From elections to the upcoming holidays, November can be stressful. Dr. Mike Franz offers advice to manage mental health throughout the season.
PORTLAND, Ore. — November is ripe for stress — from elections and a time change to the looming holiday season. Regence Senior Medical Director of Behavioral HealthDr. Mike Franz has advice on how to manage stress.
Seasonal affective disorder:
Daylight saving time just happened which means darker days. Plus, the rainy season has arrived. Both can lead to seasonal affective disorder also known as SAD.
Dr. Franz said individuals’ circadian rhythm is trying to get back in sync and that alone can be a trigger.
SAD impacts about 10% of the population in the Pacific Northwest.
“Fatigue is really a predominant symptom, as is low mood and decreased interest in activities you’ve previously felt were pleasurable, but also an increase in carbohydrate cravings and increase in appetite is specific to seasonal affective disorder,” Franz said.
Anyone who is being impacted by SAD is advised to reach out to their doctor.
“This is treatable and in addition to perhaps psychotherapy or in some cases medication. the most effective treatment for the seasonal affective disorder is actually bright light therapy,” Franz said, “and you can get a light. It needs to be of a light intensity unknown as on a scale of Lux and it’s 10,000 lux.”
Election and political stress:
The midterm elections are also a big trigger for many. There are a lot of factors at play — from worrying about election results and democracy to the divisiveness and the bombardment of negative messaging.
“The American Psychological Association did a study which recently showed that 70% of people don’t even think that their country and their government cares about them anymore. Another study says that 40% of people have thought about leaving the state in which they live because of the politics and then on top of this is just the concern about the economy and inflation,” Franz said. “So, that’s another topic right now that I think a lot of people are understandably worried about.”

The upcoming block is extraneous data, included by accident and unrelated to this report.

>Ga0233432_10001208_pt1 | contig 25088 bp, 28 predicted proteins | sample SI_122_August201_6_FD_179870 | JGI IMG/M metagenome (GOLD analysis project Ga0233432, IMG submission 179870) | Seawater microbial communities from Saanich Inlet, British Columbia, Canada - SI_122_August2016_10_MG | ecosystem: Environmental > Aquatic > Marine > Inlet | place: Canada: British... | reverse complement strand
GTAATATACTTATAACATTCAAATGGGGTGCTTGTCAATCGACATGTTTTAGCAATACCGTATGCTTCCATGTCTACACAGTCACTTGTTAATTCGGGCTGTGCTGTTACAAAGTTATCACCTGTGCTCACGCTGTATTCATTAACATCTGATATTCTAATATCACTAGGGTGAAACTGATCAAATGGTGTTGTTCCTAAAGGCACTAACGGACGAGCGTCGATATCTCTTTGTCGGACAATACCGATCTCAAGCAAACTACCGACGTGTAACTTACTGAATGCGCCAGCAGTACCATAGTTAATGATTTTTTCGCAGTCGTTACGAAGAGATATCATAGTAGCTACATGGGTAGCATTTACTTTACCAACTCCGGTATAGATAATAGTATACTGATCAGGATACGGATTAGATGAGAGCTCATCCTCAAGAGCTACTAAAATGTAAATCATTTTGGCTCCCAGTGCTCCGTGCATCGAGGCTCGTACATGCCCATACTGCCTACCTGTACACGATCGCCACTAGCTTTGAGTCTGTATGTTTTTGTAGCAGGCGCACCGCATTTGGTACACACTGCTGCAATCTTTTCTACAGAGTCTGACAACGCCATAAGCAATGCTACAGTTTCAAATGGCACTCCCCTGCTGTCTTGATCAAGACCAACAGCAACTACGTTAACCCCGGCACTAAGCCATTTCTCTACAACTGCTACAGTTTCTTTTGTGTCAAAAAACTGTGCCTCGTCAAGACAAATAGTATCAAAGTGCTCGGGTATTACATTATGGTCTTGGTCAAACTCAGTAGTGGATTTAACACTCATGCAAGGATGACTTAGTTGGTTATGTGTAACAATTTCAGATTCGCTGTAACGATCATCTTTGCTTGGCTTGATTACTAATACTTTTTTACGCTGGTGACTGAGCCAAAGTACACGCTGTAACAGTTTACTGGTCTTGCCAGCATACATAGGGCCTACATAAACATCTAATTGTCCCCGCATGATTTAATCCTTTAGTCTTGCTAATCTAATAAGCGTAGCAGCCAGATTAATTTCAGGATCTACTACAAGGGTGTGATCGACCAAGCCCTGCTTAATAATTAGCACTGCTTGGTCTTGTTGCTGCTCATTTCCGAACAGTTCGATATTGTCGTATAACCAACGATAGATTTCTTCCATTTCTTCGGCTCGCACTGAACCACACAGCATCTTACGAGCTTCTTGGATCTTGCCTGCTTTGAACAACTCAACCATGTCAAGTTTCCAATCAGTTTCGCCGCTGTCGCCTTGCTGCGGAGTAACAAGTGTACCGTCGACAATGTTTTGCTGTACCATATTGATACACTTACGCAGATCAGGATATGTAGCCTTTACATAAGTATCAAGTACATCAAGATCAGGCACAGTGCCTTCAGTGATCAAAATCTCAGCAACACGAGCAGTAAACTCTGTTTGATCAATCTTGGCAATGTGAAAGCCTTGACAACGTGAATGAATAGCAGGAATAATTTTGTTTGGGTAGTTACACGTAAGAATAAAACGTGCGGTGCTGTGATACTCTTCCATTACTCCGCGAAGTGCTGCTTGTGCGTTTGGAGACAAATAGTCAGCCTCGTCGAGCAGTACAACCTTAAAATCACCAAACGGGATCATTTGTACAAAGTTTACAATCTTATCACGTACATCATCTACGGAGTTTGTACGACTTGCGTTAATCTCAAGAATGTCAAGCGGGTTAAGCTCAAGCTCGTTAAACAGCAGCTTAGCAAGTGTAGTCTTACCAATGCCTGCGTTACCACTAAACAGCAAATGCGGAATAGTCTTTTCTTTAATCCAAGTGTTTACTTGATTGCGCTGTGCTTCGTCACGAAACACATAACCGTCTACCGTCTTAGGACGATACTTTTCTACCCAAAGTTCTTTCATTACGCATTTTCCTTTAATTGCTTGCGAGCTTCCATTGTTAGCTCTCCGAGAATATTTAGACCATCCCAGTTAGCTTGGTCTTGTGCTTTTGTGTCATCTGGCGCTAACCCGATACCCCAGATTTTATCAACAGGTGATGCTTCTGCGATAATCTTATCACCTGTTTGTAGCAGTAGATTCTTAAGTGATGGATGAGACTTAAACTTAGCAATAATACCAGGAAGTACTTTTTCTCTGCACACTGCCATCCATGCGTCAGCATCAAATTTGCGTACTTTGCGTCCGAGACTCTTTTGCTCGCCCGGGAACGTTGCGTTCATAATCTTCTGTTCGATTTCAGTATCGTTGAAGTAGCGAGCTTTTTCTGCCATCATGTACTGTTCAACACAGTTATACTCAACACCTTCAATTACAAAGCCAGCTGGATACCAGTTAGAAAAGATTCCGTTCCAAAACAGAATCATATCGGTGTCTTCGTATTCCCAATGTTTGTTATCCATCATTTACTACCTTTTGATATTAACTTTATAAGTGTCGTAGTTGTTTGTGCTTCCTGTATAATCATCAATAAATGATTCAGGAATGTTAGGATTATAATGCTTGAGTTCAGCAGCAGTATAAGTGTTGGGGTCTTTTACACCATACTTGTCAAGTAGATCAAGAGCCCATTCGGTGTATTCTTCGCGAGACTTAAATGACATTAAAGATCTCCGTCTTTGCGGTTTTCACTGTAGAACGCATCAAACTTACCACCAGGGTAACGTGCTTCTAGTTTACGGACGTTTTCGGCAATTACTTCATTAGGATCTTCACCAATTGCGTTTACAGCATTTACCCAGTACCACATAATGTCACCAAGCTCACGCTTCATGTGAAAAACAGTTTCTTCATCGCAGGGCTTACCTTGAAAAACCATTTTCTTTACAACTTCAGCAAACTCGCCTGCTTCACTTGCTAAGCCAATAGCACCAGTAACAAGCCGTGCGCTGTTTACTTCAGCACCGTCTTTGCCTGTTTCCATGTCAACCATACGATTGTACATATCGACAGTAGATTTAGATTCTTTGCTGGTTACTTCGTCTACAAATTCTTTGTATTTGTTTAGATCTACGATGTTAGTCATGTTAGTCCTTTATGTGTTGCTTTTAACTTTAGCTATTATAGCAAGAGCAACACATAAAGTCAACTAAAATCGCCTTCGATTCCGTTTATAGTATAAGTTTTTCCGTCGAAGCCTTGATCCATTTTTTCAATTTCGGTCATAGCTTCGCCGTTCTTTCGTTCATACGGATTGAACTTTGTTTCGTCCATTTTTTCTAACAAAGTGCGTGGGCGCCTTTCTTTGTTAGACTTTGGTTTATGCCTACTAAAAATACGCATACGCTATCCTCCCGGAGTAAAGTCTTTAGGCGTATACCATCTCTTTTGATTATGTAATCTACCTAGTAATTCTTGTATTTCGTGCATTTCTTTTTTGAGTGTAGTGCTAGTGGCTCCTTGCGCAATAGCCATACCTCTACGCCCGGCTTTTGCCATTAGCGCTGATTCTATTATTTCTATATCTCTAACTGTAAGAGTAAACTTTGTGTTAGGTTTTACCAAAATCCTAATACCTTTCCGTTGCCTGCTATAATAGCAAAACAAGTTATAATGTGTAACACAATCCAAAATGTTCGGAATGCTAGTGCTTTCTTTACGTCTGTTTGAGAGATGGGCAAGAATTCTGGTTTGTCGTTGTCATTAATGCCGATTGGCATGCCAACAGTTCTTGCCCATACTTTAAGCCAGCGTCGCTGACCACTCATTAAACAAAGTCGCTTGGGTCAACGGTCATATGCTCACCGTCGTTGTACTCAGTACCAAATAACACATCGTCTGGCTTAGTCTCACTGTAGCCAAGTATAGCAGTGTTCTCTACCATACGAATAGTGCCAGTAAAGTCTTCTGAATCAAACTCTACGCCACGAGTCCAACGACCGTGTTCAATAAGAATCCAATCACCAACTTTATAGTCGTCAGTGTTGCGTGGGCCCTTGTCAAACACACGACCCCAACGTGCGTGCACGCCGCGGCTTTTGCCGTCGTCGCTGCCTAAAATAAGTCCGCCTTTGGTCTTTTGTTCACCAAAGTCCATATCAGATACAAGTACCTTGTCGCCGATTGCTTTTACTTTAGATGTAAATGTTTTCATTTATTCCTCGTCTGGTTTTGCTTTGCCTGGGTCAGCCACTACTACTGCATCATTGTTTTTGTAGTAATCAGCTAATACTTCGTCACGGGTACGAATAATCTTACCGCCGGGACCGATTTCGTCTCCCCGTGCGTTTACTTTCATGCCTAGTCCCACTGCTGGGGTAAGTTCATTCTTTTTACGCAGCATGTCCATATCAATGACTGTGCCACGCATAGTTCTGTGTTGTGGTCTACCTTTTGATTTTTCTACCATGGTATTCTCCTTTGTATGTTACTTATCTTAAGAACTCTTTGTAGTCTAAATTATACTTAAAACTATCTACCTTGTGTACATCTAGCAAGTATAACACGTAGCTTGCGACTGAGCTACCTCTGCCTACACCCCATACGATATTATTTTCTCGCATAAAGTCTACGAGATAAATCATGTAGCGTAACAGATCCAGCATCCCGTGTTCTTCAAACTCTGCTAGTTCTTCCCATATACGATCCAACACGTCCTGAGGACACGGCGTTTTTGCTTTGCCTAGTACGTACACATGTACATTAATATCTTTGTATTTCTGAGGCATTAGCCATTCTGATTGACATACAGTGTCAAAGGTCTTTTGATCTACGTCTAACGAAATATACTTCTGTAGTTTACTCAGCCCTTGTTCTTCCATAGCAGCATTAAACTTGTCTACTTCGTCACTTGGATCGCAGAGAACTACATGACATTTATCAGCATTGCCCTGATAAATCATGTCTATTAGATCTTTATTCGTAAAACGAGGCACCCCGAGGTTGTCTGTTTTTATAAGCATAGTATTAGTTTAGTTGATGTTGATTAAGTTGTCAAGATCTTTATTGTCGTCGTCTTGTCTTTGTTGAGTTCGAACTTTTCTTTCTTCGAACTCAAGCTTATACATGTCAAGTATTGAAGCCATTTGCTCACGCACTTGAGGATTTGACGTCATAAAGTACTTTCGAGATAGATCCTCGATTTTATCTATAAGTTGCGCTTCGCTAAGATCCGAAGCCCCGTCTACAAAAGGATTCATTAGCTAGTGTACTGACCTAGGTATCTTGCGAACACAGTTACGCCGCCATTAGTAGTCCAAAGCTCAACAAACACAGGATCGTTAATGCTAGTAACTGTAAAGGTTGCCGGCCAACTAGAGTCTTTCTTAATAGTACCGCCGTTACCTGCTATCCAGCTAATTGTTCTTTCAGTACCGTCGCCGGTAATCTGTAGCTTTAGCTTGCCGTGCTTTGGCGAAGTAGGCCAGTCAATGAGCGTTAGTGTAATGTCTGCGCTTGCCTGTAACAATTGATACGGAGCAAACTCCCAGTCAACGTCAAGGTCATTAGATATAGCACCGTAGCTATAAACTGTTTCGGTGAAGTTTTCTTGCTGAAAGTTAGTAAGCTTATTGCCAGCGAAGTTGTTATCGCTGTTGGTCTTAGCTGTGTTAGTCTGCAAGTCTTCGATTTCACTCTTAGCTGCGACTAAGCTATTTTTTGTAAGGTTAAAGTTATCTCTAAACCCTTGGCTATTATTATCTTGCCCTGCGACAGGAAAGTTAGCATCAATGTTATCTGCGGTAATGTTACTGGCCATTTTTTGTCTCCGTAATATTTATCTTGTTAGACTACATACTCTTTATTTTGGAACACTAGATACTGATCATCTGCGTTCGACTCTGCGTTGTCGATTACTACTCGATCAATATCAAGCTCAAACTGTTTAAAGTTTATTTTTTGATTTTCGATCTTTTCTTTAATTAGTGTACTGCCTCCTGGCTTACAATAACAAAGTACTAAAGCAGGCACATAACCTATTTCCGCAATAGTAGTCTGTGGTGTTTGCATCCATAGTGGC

To help ease some of that anxiety, remember to unplug and detach from social media. Take a break from constant news coverage. Franz also said it’s important to focus on the things one can control, instead of what they cannot.
Holiday season stress:
The most “wonderful time of the year” isn’t so wonderful for everyone. There are a lot of factors at play: grievance, family conflict and/or unrealistic expectations.
“They remember how things used to be when their family member was present and to go through it without them can be very, very challenging. Also, some families just have a lot of strife when you are in the holiday period. There are expectations to spend more time with your families and for some folks, this is just inherently stressful, so it makes sense,” Franz said. “Plus, with the holidays, there are the expectations around cooking or hosting people buying presents, traveling all of these things could be incredibly stressful.”
To cope, people need to remember they are not alone and should acknowledge those feelings. Also, they should try to manage expectations.
“Holidays are seldom perfect for everyone, so cut yourself some slack,” Franz said. “And plan ahead. If you can take care of some things; whether it’s the shopping, or the cooking, or scheduling to travel — do it a little bit in advance so it all doesn’t pile up on you at the last minute.”
One should try an keep up with healthy habits. It’s the holidays, people are allowed to indulge the season, but should make sure to get back on track.
“Do some self-care. You know, refuel, make sure this is a time when you’re getting plenty of rest, you’re trying to eat as healthy as you can, and stay physically active,” Franz said.
No matter what is causing stress, Franz said to talk about it, and help to manage it is available if needed.
9-8-8 is the national suicide and crisis lifeline.